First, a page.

Grow Your Brain

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Should we encourage children to make mistakes?

When you make a mistake then your brain grows. If you are getting everything right then there’s not much growing going on. 100% is very overrated and mistakes are very underrated.

Jo Boaler, a Stanford researcher and professor of maths education, argues that we should stop telling children they are ‘smart’ or ‘clever’ and focus on mistakes instead. She says that making mistakes is actually a very good thing,

When we give kids the message that mistakes are good, that successful people make mistakes, it can change their entire trajectory.

Professor Boaler’s website YouCubed describes why we need to promote ‘mistakes-friendly’ environments. She cites research that found when students perceive their classroom as mistakes friendly then their effort increased.

Boaler set up a maths summer camp where the making of mistakes was seen as acceptable, healthy and helpful to brain growth. Children at the camp began to learn that when they made a mistake and got something wrong then this made their synapses fire.

Listen to the BBC Radio 4 clip ‘How mistakes make your smarter’ and find out what some of the children at the youcubed camp had to say about their experience.

When we value mistakes and value what everyone has to say then this sounds a powerful message to pupils that being wrong is ultimately a strength and intelligence part and parcel of a growth mindset.

In her new book Character, Grit & Resilience, C J Simister highlights Jo Boaler’s work within the context of being persistent and engaging positively with things they find challenging.

This practical toolkit contains lots of ideas and advice and C J points to 5 tips for promoting a mistake culture:

 

1. Be Brave

Tell children that you appreciate a brave risk more than a ‘safe’ right answer.

2. Be Transparent

Tell children that ‘being clever’ doesn’t mean you don’t make mistakes because its mistakes that make us and stretch us.

3. Be positive

React to mistakes that children make with active interest and curiosity so you can unearth and understand their thinking.

4. Be restrained

Hold back and don’t dive in trying to help but create opportunities for children to work out what to do for themselves.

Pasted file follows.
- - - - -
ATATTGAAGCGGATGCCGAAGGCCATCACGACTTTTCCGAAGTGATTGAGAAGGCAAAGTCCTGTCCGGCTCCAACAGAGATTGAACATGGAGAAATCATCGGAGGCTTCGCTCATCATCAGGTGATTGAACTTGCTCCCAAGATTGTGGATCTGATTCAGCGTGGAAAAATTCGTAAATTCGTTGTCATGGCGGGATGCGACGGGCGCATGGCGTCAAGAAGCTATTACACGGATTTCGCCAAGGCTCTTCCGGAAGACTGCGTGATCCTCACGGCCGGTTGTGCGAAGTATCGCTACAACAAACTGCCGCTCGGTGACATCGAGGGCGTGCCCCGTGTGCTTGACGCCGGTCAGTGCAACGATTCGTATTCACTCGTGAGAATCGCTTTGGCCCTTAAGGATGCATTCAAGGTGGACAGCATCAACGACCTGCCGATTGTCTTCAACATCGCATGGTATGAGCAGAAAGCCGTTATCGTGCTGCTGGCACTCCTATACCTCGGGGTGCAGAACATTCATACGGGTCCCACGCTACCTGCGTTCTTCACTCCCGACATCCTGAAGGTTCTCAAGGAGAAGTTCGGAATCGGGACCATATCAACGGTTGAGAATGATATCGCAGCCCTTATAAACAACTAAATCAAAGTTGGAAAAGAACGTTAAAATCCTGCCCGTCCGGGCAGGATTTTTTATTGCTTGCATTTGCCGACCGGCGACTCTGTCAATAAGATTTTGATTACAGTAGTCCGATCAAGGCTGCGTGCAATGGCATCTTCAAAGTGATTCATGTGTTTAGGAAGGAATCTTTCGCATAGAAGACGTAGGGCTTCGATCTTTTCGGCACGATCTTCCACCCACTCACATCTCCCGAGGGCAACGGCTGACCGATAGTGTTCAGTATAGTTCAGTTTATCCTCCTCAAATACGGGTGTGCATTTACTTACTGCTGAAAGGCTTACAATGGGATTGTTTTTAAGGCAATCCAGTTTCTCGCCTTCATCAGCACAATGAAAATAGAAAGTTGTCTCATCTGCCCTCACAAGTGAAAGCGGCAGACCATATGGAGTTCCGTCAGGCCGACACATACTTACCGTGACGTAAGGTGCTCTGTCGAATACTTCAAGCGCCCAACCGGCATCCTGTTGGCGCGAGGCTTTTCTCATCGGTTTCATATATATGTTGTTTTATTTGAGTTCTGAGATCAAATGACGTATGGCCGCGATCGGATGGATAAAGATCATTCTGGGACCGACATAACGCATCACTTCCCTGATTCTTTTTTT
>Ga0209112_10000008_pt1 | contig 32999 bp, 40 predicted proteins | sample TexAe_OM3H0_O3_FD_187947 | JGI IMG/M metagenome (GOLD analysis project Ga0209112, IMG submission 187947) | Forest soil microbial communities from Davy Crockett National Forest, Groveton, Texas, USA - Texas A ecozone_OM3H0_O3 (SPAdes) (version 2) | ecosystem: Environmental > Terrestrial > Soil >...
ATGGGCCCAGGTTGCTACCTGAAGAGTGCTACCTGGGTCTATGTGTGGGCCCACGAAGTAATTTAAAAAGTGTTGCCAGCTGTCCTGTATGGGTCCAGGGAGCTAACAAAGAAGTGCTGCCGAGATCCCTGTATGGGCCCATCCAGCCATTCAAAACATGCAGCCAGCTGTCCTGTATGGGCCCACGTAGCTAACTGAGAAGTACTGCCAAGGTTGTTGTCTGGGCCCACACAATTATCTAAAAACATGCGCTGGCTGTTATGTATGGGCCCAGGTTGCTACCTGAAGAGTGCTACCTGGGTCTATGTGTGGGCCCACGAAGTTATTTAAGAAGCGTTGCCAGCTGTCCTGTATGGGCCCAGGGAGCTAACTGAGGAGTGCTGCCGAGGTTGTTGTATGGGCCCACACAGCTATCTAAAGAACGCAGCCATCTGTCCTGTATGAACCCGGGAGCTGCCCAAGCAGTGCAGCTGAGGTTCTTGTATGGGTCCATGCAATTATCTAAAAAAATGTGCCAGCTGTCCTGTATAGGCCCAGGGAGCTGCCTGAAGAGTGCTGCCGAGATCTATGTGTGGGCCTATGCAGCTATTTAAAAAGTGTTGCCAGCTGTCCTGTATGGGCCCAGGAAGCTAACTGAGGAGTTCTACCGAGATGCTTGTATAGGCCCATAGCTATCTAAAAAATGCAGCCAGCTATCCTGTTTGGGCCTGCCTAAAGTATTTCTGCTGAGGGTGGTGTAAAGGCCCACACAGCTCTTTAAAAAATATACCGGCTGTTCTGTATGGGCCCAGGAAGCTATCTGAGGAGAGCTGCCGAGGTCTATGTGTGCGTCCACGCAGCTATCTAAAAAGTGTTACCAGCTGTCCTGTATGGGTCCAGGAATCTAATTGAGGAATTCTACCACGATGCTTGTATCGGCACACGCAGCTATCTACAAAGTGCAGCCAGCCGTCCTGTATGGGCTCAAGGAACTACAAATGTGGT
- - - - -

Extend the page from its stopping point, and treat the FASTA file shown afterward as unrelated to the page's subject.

5. Be Open

Help children to distinguish between careless mistakes from ‘learning mistakes’ and to adopt an investigative mindset by spotting which is which and what they can do to fix them.

Make No Mistake

Is your classroom at mistakes unfriendly or friendly place to be?

If you have a classroom where children can contribute without fear of being wrong then they have brains that are going to grow and grow because you have provided the psychological safety, ethos and climate to let synapses fire.

John Dabell

I trained as a primary school teacher 25 years ago, starting my career in London and then I taught in a range of schools in the Midlands. In between teaching jobs, I worked as an Ofsted inspector (no hate mail please!), national in-service provider, project manager, writer and editor. I am the teacher without a tongue. www.johndabell.com

4 thoughts on “Grow Your Brain

  • 28th April 2017 at 8:09 pm
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    I’ve a question,or concern, about “mistake-friendly environments.”
    When a student gets things right — handles the problem competently, solves the task, etc.— will he or she be told to do it over … and to please make sure to get it wrong, this time?

    Reply
    • 15th May 2017 at 7:38 pm
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      If they always get things right, then consideration needs to be made regarding the appropriate level of challenge. Progress of learning takes place when they can’t do something to getting to the point that they can.

      Reply
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